Merciful McCourry knocks 'em out quick Local fighters shine at boxing event

September 20, 1992|By Roch Eric Kubatko | Roch Eric Kubatko,Staff Writer

For some unknown reason, whenever super middleweight Carson McCourry signs a fight contract, the opponent inevitably changes. Sometimes more than once.

The powerful Northeast High graduate was supposed to meet Victor Anderson of Virginia Thursday night in a four-round bout. But Anderson recently broke his hand, and someone else had to be found.

The replacement: Richard Duke, also of Virginia.

The outcome: Predictable.

Duke's 1-1-1 record included a knockout loss to McCourry at 1:25 of the first round on the May 20 card. This time, McCourry (5-1) unleashed a right hook in the first round that caught Duke in the side of the head and dropped him like a lead weight. And he rose about as quickly as one -- long after the 10-count.

You want more deja vu? The time of the knockout -- McCourry's fourth as a professional -- was at 1:25.

Duke wasn't asking for a rematch this time. And McCourry wasn't bragging about his latest conquest.

"It seems like every time I get a fight, it falls through," he said from a hallway at Michael's Eighth Avenue in Glen Burnie, which housed the Round One Promotions dinner/boxing show. "I don't want to fight a rematch after I knock somebody out, because you never know what could happen.

"I really didn't feel good out there. I didn't feel right."

He could take solace in knowing that Duke didn't feel any better.

As McCourry spoke, a couple of his friends walked out of a nearby men's room, saw him standing just a few feet away, and asked, "Did you fight yet?" It happened that quickly.

His strategy against Duke figured to be simple enough: Just don't trip on the way to the ring.

"I wanted to catch him with my right hand," he said. "Last time, I think I hit him with a body shot, but I wanted to catch him with my right."

McCourry said he'll fight again next Thursday in Virginia Beach. He doesn't recall the name of his opponent, but it's just as well. It probably won't be the same guy, anyway.

McCourry wasn't the only fighter Thursday who stepped into the ring against a last-minute substitute. And he certainly wasn't the only one with local ties who emerged victorious.

Annapolis lightweight George Pindell (10-2) took a unanimous decision over Elvis DeLoatch (5-2-1) of Virginia in a six-round bout. DeLoatch was filling in for Jorge Romero of North Carolina.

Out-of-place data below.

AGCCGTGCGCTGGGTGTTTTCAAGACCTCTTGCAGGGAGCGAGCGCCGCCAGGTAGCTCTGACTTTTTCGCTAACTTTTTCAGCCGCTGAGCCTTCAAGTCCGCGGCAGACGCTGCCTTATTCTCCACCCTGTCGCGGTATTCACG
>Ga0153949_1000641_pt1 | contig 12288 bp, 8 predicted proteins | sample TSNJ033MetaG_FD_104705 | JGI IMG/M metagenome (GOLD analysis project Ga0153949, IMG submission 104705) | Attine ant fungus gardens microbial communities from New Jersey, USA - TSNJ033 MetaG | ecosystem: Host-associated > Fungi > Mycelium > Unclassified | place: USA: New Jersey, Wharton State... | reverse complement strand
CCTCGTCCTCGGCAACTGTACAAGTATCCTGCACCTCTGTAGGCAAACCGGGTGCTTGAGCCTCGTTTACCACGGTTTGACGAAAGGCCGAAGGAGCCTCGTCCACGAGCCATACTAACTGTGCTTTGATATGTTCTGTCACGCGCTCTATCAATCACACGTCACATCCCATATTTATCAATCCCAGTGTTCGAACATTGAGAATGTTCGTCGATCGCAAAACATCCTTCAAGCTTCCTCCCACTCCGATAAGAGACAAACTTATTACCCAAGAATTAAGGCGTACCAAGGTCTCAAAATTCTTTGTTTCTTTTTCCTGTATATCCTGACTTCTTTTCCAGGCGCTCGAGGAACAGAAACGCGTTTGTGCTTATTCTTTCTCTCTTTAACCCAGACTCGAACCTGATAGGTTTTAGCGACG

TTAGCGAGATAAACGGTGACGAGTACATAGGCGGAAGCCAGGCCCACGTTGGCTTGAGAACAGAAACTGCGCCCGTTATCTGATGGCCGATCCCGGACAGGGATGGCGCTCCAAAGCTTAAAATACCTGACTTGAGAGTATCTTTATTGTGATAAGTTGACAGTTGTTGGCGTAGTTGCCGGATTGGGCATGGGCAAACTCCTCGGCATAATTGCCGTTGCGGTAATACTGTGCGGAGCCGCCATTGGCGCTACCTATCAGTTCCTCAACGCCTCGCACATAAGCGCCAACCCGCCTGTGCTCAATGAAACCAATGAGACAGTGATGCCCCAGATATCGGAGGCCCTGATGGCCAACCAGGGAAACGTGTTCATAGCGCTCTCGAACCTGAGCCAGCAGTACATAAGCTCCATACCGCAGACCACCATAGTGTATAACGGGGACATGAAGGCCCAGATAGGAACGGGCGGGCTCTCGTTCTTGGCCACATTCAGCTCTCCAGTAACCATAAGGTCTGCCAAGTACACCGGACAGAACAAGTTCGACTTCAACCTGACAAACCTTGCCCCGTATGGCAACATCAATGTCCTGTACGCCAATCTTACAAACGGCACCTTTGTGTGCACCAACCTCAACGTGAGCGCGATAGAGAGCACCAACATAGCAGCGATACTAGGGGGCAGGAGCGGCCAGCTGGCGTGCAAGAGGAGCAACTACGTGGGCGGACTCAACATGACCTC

At this point in his career, Pindell is happy to fight anyone. He had been inactive for nine months, mainly because he's a slick southpaw who carries a reputation that scares away prospective opponents.

Managers looking for an easy fight have learned to look elsewhere.

Pindell, 27, didn't throw many punches through the first three rounds, but he doubled up with a right hook to put DeLoatch on the canvas in the fourth.

"I should have knocked him out, but he's quick," Pindell said. "My combinations were off a little from ring rust, and I had to lose five pounds before the fight. I've been running around all day. I didn't have any rest. That added to my combinations being off.

"He was just as fast as I was, and he was making me throw a lot of misses, so I tried to have him come to me."

Nothing came easily for Josh Hall, the matchmaker for Round One Promotions, who had less than 24 hours to find another headliner. Victor Davis, a former No. 6-ranked welterweight who has lived in Crofton and Pasadena, was supposed to make his comeback Thursday after an 18-month layoff following eye surgery. But he suffered a chest injury in the gym last week -- it has been described as both a pulled muscle and torn cartilage -- and failed his physical Wednesday night.

Davis' younger brother, 23-year-old Demetrius Davis (10-2), proved a worthy replacement by scoring a six-round knockout over Levon Rouse (20-12) of North Carolina. Davis, who hadn't fought in over a year, landed a hard right to the body at 2:35, and Rouse fell to one knee in a neutral corner and couldn't continue.

OC "I guess that wasn't bad for being off a year," said Davis, who

was bothered by a sore left shoulder from lifting weights. "The right hand was there, but he kept moving just in time."

Davis had knocked down Rouse twice in the first round, but he said, "I don't go in there thinking to end it. If [a knockout] comes, it comes."

It came for middleweight Les Johnson of Rockville against Ivory Teague (4-9) of Washington at 1:20 of the third round. Johnson is 15-1-1 and almost certain to headline Hall's next card in late October.

Glen Burnie light heavyweight Cliff "The Hammer" McPherson (2-3-1) took a six-round unanimous decision over John "Super Bee" Keys (7-16-1) of Baltimore. McPherson, 36, a champion kick-boxer, had fought Keys twice before, losing once and settling for a draw.

"I've never had trainers before; now I have trainers, and it's helping," he said. "I'm training six, seven days a week. It's coming around."

The night began with super middleweight Boyor "Sugar Boy" Chew of Annapolis (3-2) winning a four-round unanimous decision over his former sparring partner, Tyrone Griffin (1-7) of Pumphrey.

Chew wobbled the smaller Griffin in the second round, and again the third. By the last round, blood began to show under Griffin's nose.

"Like everybody else did, he underestimated my strength," said Chew, who had traded verbal jabs with Griffin in the weeks preceding the fight.

"I knew once we got on the inside, I could tie him up. He was trying to get off inside, but you could see he didn't have much there. If I had stuck to my game plan a little more and kept my concentration, he would have been out of there.

"I must say, he is strong. But he's easy."

Griffin's trainer, Jeff Novotny of Crofton, said his fighter "just didn't get off, didn't execute."

"Whoever made the fewest mistakes was going to win, and that was Chew."

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